Ranger School Punishes Men And Women

The U.S. Army’s elite Ranger School has been in the news lately because of its first ever female graduates, but another story emerging is just how brutal the training program can be.

Ranger School is what stands between soldiers, both enlisted and officer, and membership in one of the country’s most elite military units. The failure rate for Ranger School is high, for both men and women, and first-hand accounts from graduates give some idea why.

The Washington Post reports that the most recent Ranger School session, which included female Rangers 1st Lt. Shaye Haver and Capt. Kristen Griest, put the trainees through a number of tests outside what they might have expected to face.

Second Lt. Michael V. Janowski found himself under scrutiny for being assigned as Haver’s “Ranger buddy,” the name given to partners randomly assigned on the first day of Ranger School. For Janowski, having a female buddy was the least of his concerns, however. The young officer was on his third try at Ranger School, having twice been held back to fight cancer.

Janowski’s brother, Chris, shared an account of his struggles with the disease that was keeping him out of Ranger School.

“I can’t say I’ve ever seen my brother as broken as he was when he was sick, but he did an incredible job hiding how terrible he truly felt,” Chris Janowski wrote. “I was constantly looking at him, trying to seek out how he was truly feeling, but no matter what he tried his best to hide how hard he was hurting. By week three, he was losing his hair, it was the strangest thing I’ve ever seen, seeing hair fall out like that, without any resistance.”

Back for a third try at Ranger School, Janowski admitted that he struggled to carry all of the ammunition that was assigned to him. When none of the male soldiers helped, it was his Ranger buddy Haver who stepped up.

“I probably wouldn’t be sitting here right now if it wasn’t for Shaye,” Janowski said in an interview following the completion of Ranger School.

Others needed the help of medical personnel to make it through Ranger School. The Washington Post notes that 40 students and four Ranger instructors were injured by a lightning strike near the end of the Ranger School session. Seventeen of the students and three of the instructors required overnight medical care in a hospital setting, with others receiving treatment from their fellow Ranger School students.

One student, 2nd Lt. Anthony Rombold, had his heart flatline and he credits fellow students 2nd Lt. Erickson Krough and Spec. Christopher J. Carvalho with saving his life. Krough joked that the bizarre experience was “shocking.”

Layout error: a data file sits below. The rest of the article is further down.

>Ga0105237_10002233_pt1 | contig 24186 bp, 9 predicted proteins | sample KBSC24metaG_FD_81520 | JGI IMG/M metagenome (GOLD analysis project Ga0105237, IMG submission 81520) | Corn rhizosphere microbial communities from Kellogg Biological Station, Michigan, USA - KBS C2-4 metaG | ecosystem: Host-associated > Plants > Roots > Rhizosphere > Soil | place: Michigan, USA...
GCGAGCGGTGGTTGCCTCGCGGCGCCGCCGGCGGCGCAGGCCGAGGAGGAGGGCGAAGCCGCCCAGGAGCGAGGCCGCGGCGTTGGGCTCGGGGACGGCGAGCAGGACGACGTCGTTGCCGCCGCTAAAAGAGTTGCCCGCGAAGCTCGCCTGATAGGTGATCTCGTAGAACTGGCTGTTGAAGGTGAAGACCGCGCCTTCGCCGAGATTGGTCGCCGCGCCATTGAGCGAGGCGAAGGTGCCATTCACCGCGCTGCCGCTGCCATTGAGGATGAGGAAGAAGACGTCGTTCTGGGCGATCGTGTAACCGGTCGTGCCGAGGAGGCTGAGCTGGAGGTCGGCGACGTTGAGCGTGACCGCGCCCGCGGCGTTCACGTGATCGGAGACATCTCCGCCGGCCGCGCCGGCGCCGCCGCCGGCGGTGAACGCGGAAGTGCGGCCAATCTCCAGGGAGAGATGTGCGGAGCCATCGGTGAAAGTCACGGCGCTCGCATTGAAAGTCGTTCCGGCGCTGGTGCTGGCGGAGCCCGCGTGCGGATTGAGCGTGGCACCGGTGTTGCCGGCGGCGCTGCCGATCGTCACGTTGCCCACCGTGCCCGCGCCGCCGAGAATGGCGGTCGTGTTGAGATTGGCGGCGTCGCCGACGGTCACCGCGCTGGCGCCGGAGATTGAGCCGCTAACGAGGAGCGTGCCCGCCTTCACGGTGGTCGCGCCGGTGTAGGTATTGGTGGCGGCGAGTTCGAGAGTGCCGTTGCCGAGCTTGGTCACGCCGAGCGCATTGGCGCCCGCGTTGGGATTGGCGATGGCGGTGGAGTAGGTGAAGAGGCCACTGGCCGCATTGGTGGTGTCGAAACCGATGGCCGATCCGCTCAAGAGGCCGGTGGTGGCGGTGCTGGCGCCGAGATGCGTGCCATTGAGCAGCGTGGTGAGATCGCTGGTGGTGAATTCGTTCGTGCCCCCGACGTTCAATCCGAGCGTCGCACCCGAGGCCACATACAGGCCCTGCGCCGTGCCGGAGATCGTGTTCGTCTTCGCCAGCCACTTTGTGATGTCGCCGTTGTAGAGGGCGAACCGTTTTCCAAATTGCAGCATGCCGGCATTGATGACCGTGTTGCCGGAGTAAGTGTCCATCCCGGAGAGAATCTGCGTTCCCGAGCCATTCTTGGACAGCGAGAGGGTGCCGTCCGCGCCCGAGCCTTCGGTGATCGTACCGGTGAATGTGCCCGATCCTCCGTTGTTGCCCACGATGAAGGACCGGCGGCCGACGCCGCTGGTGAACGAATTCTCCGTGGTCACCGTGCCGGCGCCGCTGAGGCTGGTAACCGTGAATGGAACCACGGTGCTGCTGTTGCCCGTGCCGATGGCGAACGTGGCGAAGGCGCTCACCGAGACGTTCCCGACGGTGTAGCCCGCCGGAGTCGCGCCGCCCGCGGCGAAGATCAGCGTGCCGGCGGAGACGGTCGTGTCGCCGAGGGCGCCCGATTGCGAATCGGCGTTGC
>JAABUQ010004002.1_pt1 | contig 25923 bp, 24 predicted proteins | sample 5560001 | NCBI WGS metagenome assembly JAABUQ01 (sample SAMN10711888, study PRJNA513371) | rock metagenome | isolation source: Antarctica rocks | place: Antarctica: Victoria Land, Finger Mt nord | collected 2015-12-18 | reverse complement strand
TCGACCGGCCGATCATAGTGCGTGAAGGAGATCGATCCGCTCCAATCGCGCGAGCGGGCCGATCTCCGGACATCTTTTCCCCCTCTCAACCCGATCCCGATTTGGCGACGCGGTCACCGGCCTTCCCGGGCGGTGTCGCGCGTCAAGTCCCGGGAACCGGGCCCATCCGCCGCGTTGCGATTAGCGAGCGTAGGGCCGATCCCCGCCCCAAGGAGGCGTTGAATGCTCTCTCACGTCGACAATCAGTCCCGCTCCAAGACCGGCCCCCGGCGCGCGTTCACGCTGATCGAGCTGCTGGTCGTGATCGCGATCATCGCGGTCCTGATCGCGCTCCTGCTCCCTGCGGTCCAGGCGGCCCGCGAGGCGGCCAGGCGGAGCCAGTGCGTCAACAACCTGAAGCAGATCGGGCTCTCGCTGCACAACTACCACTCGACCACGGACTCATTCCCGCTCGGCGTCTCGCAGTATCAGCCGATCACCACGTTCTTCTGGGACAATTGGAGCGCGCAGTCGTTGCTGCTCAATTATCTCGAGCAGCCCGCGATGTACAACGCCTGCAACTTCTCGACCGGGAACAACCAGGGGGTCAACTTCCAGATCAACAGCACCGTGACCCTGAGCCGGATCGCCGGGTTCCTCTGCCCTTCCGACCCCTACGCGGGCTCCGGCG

“It was a typical Ranger class until we got struck by lightning — and then it got a little weird,” Krough said.

Carvalho, an Army medic, said his take-away from the experience is that everyone who makes it through Ranger School, man or woman, shares a common trait.

“I feel like every one of the 96 Rangers who are graduating tomorrow said in their mind … ‘Quitting is not an option. We’re going to stick this out, and we’re going to do what needs to be done to get our Ranger tab,'” he said.

Now that Ranger School has come to a close, Fox News notes that the Army isn’t entirely sure what to do with the new female Rangers.

“Truly, it’s a huge credit for anyone, man or woman, to endure the intense training and curriculum at Ranger school, and to prevail and graduate,” Defense Secretary Ash Carter said at a press conference Thursday. “Clearly, these two soldiers are trail blazers. And after all, that’s what it means to be a Ranger. Rangers lead the way.”

The Pentagon is currently weighing its options and plans to make a full recommendation for new policies concerning whether or not to allow women to serve in infantry, armor, and special forces units sometime next year. Griest said Friday that she hopes the accomplishments she and Haver made at Ranger School will be a factor in the decision.

“I do hope that, with our performance in Ranger School, we’ve been able to inform those making decisions that we can handle things mentally and physically on the same level as men,” she said. “I’m definitely interested to see what new doors do open up for women.”

[Image from U.S. Army via Getty Images]